Post # 1
I was just looking at the US News college rankings. For both national universities (think Harvard, Yale, Columbia, etc) and liberal arts colleges (Williams, Amherst, Middlebury, etc), each of the colleges in the top 20 is roughly $40K/year for tuition. That means that for our future children (all of ours…) to go to a good school, we’ll need about $130K in today’s money to send them.
In the national university section, there are state schools (Berkeley, U Mich). Their out-of-state tuition is just as high as the private schools, but in-state it’s more like $14K/year.
So the question is in the poll…but can we talk about this? Do you think it’s important to go to a top-ranked school? How important is the name of the school you attend?
Post # 3
You need another option. Not everyone needs college education and it’s perfectly acceptable to say “my child does not need college” or “my child would not benefit from a college degree.”
there are plenty of careers where you can earn $60k or more a year with no college and little or no debt.
Post # 4
I didn’t vote either…I’d say probably a moderately priced college that will provide a quality education. Doesn’t necessarily have to be the “best” but I certainly wouldn’t just go the cheap route either.
Post # 5
@fishbone: You’re absolutely right that there are other options. I was just thinking about college, specifically. Like, if your child’s choice is for college, what kind of college do you want him/her to attend?
Post # 6
I said highest rank but their choice. We’re both PhD students, with at least one of us going into academia. We place a lot of importance on higher education in general, and we both know from experience that where you go does matter (to a lesser extent for undergrad). Depending on where we end up with faculty positions in the long-run, we may have discounted tuition available for our kids, which would be great, but otherwise, we’ll find the means to pay for or contribute as much as possible to their education.
One thing to think about (again, to a lesser extent when discussing undergrad programs), a specific department in a school may be more important than the school itself (ie, a certain program in a top 15 school may be more useful to future employment in the field compared to that program in the top school).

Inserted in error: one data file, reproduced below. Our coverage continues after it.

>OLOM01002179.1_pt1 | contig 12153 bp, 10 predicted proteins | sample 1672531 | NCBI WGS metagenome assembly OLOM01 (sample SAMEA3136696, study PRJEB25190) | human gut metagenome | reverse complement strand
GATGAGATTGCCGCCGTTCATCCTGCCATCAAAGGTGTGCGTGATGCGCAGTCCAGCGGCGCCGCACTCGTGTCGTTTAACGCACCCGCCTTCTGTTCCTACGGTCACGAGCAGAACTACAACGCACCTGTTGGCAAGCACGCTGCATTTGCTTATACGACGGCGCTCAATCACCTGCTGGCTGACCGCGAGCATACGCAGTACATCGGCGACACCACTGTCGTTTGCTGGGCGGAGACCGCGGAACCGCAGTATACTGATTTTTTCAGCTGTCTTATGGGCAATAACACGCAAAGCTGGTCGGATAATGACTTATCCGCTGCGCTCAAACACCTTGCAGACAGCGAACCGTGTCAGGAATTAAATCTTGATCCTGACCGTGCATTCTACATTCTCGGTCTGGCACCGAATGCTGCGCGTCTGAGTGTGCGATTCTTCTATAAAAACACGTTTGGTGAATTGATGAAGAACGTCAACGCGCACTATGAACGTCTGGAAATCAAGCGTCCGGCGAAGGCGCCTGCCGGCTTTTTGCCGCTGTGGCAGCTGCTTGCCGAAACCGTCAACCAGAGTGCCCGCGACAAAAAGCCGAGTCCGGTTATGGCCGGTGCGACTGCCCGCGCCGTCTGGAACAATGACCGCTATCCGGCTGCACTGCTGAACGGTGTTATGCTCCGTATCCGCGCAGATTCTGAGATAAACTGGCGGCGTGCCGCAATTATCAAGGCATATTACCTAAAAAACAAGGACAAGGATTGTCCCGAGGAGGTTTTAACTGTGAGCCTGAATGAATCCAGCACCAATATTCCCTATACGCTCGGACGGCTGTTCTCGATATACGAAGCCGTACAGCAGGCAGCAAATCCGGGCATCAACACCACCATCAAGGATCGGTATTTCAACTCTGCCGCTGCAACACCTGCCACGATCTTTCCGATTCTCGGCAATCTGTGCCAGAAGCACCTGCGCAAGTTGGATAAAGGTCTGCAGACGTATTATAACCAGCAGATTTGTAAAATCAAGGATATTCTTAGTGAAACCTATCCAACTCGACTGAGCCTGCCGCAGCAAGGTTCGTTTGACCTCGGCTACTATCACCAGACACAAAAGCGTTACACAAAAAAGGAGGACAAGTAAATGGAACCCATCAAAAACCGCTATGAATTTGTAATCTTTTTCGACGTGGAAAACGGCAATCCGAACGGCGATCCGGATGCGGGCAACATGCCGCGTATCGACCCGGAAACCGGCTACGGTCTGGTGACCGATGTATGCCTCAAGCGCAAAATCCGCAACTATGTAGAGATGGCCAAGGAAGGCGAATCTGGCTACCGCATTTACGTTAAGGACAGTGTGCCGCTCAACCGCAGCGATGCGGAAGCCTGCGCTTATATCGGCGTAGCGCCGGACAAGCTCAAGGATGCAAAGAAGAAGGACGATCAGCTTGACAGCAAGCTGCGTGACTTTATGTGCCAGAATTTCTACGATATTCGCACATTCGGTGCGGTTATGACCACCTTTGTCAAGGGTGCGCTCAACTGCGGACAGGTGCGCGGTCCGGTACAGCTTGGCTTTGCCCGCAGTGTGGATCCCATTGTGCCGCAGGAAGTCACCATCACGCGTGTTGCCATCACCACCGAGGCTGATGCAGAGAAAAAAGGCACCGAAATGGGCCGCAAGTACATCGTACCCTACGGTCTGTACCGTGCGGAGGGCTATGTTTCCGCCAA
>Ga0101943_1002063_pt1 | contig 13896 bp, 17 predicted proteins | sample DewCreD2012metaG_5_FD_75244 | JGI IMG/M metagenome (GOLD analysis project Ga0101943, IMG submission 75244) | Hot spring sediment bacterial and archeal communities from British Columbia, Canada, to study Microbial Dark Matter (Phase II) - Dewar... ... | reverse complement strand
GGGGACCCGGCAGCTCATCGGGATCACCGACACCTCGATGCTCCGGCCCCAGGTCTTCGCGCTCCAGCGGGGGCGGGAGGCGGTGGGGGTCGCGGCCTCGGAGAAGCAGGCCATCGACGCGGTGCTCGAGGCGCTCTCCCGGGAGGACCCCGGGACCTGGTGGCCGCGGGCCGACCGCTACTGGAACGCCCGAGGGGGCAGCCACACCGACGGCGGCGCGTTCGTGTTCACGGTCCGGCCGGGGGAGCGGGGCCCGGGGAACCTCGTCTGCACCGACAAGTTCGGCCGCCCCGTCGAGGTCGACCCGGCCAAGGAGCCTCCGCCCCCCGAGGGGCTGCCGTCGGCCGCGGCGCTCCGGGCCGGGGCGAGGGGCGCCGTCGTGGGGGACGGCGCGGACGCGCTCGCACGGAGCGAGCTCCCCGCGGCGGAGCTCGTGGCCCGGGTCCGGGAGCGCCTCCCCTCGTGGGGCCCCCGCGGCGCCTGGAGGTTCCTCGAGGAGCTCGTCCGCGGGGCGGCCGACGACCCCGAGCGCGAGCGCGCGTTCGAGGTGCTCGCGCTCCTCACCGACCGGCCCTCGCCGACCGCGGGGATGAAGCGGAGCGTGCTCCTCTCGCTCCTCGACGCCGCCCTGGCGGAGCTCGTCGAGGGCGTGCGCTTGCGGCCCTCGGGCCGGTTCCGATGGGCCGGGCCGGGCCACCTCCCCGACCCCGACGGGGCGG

Post # 7
I imagine we will end up permanently in England where tuition is so much more affordable. I think my FI paid $4k a year for three years.
If we were in the US, I would help financially if we were in the position to do so. But my kid better damn well have some scholarships. And there is no way I could see us ever affording out-of-state tution or private tuition.
So I suppose my full financial support would be contigent on my child doing his/her end by doing well in high school and obtaining scholarships, as well as picking an in-state school.
That said, I would still do my best to help somewhat if my child wanted to go out-of-state or private. I just cannot see myself able to fully pay for their education in that case. They would have to get loans. As a result, I would probably discourage such a decision since I’d rather my child not have a mountain of debt when school is done.
Post # 8
@peachacid: I honestly don’t think you have to go to the most prestegious school…especially with my career as a teacher. I went to a normal old state school and I got a quality education and got the job I wanted right out of college. I think a lot of it depends on your career path as well.
Post # 9
- Wedding: November 2013 - St. Augustine Beach, FL
@peachacid: UF in Gainesville, if our child can get in, is the best bargain education imho. (I am not an alumnus but many of my friends and colleagues are.)